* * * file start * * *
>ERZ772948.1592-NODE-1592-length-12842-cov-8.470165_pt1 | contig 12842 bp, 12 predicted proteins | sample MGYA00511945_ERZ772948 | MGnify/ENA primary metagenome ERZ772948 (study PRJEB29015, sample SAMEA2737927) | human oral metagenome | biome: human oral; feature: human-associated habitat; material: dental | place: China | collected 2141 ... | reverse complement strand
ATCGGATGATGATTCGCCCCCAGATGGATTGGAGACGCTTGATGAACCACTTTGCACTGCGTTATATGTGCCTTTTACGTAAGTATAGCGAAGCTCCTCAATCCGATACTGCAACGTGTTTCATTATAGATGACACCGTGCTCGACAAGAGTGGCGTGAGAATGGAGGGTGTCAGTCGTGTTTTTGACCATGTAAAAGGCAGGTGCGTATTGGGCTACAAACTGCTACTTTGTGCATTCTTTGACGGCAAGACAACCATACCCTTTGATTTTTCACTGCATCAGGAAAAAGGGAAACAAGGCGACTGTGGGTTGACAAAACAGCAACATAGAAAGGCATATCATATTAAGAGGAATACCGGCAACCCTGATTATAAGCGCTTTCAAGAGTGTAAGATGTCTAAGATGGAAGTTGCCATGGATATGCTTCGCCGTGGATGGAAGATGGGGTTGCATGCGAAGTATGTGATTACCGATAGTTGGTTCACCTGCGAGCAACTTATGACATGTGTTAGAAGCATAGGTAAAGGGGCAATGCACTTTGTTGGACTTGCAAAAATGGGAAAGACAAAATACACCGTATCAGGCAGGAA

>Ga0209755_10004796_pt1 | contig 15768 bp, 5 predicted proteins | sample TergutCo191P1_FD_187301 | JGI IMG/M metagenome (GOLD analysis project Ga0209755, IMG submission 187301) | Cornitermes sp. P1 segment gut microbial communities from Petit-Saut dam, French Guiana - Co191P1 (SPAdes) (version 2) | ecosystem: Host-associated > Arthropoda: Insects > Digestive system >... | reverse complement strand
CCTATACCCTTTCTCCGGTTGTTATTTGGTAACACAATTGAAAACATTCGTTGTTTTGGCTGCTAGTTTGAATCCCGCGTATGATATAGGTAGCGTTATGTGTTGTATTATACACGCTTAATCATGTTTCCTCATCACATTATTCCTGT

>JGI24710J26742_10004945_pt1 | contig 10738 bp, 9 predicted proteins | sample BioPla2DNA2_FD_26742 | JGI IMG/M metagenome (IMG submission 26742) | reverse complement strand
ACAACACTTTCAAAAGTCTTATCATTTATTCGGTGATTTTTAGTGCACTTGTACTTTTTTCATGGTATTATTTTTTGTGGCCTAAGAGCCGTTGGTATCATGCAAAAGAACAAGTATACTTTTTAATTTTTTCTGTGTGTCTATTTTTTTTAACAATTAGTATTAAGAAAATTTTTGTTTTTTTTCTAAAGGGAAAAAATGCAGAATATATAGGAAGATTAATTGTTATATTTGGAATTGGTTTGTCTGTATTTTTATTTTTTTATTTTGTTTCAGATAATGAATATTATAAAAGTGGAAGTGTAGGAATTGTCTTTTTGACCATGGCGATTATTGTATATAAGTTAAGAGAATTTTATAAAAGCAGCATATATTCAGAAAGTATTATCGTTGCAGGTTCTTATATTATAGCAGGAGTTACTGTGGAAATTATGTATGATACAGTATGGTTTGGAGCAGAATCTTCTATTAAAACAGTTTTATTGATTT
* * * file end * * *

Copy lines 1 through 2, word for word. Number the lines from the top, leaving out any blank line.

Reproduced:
>ERZ772948.1592-NODE-1592-length-12842-cov-8.470165_pt1 | contig 12842 bp, 12 predicted proteins | sample MGYA00511945_ERZ772948 | MGnify/ENA primary metagenome ERZ772948 (study PRJEB29015, sample SAMEA2737927) | human oral metagenome | biome: human oral; feature: human-associated habitat; material: dental | place: China | collected 2141 ... | reverse complement strand
ATCGGATGATGATTCGCCCCCAGATGGATTGGAGACGCTTGATGAACCACTTTGCACTGCGTTATATGTGCCTTTTACGTAAGTATAGCGAAGCTCCTCAATCCGATACTGCAACGTGTTTCATTATAGATGACACCGTGCTCGACAAGAGTGGCGTGAGAATGGAGGGTGTCAGTCGTGTTTTTGACCATGTAAAAGGCAGGTGCGTATTGGGCTACAAACTGCTACTTTGTGCATTCTTTGACGGCAAGACAACCATACCCTTTGATTTTTCACTGCATCAGGAAAAAGGGAAACAAGGCGACTGTGGGTTGACAAAACAGCAACATAGAAAGGCATATCATATTAAGAGGAATACCGGCAACCCTGATTATAAGCGCTTTCAAGAGTGTAAGATGTCTAAGATGGAAGTTGCCATGGATATGCTTCGCCGTGGATGGAAGATGGGGTTGCATGCGAAGTATGTGATTACCGATAGTTGGTTCACCTGCGAGCAACTTATGACATGTGTTAGAAGCATAGGTAAAGGGGCAATGCACTTTGTTGGACTTGCAAAAATGGGAAAGACAAAATACACCGTATCAGGCAGGAA